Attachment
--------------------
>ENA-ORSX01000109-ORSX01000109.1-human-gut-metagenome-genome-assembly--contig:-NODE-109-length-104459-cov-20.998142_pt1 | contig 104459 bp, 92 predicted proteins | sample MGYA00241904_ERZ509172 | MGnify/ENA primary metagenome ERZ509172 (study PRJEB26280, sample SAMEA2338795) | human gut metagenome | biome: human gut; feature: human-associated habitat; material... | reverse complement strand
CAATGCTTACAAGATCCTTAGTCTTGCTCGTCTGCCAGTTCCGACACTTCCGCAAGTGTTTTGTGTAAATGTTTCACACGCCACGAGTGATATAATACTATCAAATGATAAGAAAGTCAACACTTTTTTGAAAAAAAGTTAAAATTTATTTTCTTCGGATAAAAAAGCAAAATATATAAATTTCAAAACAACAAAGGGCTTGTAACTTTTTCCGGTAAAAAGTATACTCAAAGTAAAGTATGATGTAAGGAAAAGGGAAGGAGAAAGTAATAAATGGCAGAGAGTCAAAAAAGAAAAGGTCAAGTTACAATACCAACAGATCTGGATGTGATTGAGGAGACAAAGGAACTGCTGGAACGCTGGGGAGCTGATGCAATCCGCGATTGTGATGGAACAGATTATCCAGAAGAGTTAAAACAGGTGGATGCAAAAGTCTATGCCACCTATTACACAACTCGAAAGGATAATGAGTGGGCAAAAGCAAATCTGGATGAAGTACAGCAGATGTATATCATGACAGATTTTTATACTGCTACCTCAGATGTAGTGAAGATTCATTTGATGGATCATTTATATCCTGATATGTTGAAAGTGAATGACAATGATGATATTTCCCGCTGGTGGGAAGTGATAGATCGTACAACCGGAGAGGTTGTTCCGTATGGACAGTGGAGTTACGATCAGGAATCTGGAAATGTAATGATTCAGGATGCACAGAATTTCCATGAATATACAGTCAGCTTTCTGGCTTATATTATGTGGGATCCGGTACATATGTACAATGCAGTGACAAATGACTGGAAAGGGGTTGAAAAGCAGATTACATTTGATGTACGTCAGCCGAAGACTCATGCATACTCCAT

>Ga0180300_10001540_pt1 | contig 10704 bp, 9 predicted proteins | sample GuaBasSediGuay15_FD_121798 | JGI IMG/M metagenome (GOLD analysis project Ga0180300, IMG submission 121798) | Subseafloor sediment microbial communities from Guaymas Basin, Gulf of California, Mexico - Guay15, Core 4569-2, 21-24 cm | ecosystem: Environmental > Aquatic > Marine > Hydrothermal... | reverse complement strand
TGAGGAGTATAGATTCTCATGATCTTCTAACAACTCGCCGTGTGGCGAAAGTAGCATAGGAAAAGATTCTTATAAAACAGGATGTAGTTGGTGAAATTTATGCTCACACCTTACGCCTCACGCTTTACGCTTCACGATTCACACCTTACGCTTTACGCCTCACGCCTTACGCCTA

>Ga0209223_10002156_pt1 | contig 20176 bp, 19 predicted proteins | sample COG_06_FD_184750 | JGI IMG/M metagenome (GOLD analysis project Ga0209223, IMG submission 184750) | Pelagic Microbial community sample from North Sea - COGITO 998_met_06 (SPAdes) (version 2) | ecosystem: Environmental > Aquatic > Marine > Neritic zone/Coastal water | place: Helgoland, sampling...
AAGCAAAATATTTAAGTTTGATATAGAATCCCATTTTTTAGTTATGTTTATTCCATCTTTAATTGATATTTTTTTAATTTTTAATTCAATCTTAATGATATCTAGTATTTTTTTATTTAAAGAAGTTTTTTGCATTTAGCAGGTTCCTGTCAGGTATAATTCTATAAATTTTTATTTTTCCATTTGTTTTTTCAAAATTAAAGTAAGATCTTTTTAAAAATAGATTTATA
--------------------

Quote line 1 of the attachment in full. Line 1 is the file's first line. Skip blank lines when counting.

>ENA-ORSX01000109-ORSX01000109.1-human-gut-metagenome-genome-assembly--contig:-NODE-109-length-104459-cov-20.998142_pt1 | contig 104459 bp, 92 predicted proteins | sample MGYA00241904_ERZ509172 | MGnify/ENA primary metagenome ERZ509172 (study PRJEB26280, sample SAMEA2338795) | human gut metagenome | biome: human gut; feature: human-associated habitat; material... | reverse complement strand